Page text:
FIG. 6 is an enlarged fragmentary side elevational view similar to FIG. 5, but showing a modification of the embodiment illustrated in FIGS. 4 and 5;

FIG. 7 is a top view and schematic diagram illustrating an embodiment of the invention comprising video monitoring equipment;

FIG. 8 is a detailed cross-sectional side view drawing of the distal end of a fiber optic scope useful in the embodiment of the invention shown in FIG. 7;

FIG. 9 is a detailed cross-sectional side view of a second distal end of a fiber optic scope useful in the embodiment illustrated in FIG. 7;

FIG. 10 is a side view of a finger tip portion of an embodiment of the invention comprising a translucent finger tip, illustrating the use of an elastic band to attach the illumination means to the finger of the user;

FIG. 11 is a side view of a finger tip portion of an embodiment of the invention comprising a translucent finger tip, illustrating the embodiment of the invention wherein the glove tightly adheres the illumination means to the finger of the user;

FIG. 12 is a side view of a finger tip portion of an embodiment of the invention comprising a translucent finger tip, illustrating an embodiment of the invention wherein the illumination means is physically attached to the inside wall of the glove;

FIG. 13 is an enlarged fragmentary side elevational view of an embodiment of the invention wherein the illumination means is a laser beam generator, similar to FIG. 2;

FIG. 14 is top plan view of an embodiment of the invention comprising a laser beam generator in combination with separate illumination means.

DESCRIPTION OF THE INVENTION

Referring now to the drawings, FIG. 1 illustrates a glove and illuminator assembly 10 in accordance with the present invention. The assembly 10 is shown being worn over the hand of a surgeon or worker 12 holding an instrument 14 while operating upon an anatomical part of a patient or other work surface 16.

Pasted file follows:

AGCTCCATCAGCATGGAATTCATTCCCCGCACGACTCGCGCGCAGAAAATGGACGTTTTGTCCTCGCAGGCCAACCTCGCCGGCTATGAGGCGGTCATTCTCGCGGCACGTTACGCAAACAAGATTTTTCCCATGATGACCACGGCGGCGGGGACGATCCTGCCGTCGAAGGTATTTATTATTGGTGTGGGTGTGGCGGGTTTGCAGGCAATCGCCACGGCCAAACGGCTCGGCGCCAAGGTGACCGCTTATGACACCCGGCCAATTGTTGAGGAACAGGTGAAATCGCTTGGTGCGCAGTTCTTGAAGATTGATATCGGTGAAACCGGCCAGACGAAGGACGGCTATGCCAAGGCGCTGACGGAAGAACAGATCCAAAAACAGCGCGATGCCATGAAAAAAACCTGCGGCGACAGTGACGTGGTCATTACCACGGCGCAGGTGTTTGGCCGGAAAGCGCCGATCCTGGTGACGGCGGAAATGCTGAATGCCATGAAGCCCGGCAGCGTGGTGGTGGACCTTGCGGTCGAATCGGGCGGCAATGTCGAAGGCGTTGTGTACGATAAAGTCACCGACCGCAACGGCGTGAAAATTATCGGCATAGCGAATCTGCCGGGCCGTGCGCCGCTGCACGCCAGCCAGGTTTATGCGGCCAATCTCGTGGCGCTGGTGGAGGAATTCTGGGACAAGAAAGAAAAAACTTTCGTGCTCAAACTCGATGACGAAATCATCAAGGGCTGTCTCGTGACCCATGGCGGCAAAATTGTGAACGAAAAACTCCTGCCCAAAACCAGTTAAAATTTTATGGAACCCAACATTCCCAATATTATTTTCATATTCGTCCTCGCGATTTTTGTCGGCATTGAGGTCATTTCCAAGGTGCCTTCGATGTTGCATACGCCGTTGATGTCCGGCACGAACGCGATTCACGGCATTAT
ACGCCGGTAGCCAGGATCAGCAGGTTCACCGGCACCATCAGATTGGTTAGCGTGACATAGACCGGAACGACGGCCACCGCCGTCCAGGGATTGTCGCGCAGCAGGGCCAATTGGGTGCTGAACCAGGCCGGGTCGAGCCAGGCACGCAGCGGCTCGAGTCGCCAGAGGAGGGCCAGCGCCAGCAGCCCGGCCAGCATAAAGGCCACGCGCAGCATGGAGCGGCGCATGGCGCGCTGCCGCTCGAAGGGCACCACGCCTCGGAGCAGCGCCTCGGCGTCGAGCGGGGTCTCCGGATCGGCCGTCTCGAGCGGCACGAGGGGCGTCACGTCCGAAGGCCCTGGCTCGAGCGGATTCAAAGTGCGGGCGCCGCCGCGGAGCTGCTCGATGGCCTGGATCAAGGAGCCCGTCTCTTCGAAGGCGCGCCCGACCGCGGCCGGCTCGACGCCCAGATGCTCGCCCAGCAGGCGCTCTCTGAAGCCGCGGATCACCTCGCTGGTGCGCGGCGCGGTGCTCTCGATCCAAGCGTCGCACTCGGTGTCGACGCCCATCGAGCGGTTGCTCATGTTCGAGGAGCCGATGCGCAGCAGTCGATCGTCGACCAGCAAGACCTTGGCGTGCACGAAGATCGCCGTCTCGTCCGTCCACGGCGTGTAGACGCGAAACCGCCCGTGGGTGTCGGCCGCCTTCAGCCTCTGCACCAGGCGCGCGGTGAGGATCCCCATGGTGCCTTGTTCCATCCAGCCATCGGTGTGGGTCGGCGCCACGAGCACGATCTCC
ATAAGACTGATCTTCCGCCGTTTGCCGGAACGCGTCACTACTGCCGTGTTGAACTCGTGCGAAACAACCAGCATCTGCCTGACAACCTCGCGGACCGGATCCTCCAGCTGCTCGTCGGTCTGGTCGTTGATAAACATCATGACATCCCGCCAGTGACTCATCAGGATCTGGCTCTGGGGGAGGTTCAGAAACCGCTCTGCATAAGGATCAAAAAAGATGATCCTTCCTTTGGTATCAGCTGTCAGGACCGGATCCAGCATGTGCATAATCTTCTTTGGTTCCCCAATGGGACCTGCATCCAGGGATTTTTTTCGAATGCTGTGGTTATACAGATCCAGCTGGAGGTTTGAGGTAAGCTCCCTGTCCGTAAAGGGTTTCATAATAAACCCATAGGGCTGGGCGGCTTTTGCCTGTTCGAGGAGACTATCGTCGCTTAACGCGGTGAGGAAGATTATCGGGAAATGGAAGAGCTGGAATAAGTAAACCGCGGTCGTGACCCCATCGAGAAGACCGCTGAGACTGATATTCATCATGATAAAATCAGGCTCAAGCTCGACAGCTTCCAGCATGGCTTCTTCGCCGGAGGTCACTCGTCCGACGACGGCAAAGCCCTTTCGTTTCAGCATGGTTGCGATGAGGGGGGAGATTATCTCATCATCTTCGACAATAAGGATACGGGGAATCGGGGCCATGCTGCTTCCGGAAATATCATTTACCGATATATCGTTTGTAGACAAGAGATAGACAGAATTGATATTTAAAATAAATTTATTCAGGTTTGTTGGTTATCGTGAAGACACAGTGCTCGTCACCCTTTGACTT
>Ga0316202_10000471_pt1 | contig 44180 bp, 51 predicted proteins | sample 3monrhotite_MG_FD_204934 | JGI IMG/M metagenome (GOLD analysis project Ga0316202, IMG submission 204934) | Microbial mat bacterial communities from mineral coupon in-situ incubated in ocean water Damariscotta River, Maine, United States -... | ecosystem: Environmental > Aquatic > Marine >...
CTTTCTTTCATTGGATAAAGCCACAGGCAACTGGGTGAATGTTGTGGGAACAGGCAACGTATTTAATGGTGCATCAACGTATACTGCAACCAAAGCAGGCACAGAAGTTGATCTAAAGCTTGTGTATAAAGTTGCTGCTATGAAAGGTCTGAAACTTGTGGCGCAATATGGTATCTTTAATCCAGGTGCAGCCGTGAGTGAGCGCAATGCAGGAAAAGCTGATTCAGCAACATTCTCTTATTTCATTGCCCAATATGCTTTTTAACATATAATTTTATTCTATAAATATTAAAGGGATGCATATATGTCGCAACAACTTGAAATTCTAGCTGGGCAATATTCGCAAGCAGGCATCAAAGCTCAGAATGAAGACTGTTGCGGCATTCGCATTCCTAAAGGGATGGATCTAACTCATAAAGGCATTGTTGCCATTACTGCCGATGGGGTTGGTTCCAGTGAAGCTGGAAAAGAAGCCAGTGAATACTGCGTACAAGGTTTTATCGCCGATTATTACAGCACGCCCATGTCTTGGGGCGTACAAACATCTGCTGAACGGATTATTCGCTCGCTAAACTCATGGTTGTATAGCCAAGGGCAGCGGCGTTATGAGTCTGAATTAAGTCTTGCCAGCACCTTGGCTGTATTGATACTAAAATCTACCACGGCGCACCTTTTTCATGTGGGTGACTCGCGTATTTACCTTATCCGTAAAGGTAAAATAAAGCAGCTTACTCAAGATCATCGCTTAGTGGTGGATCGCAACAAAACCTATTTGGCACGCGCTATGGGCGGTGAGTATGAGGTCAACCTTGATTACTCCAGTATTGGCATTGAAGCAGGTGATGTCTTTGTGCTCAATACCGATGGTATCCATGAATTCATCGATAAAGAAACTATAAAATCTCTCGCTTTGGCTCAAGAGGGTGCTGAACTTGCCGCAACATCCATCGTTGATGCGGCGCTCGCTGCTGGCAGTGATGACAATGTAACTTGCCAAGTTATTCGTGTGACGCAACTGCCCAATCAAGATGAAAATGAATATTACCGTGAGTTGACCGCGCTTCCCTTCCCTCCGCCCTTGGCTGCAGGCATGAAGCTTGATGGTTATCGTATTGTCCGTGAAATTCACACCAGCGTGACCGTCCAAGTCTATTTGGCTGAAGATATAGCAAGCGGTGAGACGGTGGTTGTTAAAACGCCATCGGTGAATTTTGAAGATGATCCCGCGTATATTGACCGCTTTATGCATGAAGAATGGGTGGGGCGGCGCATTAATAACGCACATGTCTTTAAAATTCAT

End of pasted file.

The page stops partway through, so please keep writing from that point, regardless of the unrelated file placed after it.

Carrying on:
The assembly 10 includes a glove 18, such as a surgical-type or workers glove of standard construction well-known in the art, formed of thin rubber or flexible plastic, or other material suitable for the job at hand, and having an interior hand chamber, a distal fingers portion 20, an intermediate metacarpal portion 22, and a proximal wrist portion 24. An illuminator 26, having a light housing 28 terminating in a distally facing light output lens 30, is securely mounted on the glove 18, and oriented to project a light beam 32 distally of the glove 18 toward the anatomical part or work surface being operated upon.

In order to ensure against accidental disengagement of the illuminator 26 from the glove 18, the illuminator should be mounted on the glove in a secure fashion. Means for accomplishing this are illustrated in FIGS. 2 and 3. As shown, an encasement sheath 34 is formed integrally with the glove 18 and covers the housing 28 without obstructing the lens 30. This type of construction is particularly suitable for use with rubber gloves manufactured by dipping a mold into liquid latex, removing the mold from the liquid, and allowing the latex to dry. Insertion between successive latex dippings of the illuminator 26 with its lens 30 masked, and removal of the masking after final drying, will result in the integrally formed encasement sheath 34 shown in FIGS. 2 and 3. A similar effect can be achieved, but without the encasement sheath being formed integrally with the glove, by shrink-wrapping the illuminator 26 onto the glove 18 with thin plastic film which, if transparent, can also cover the lens 30.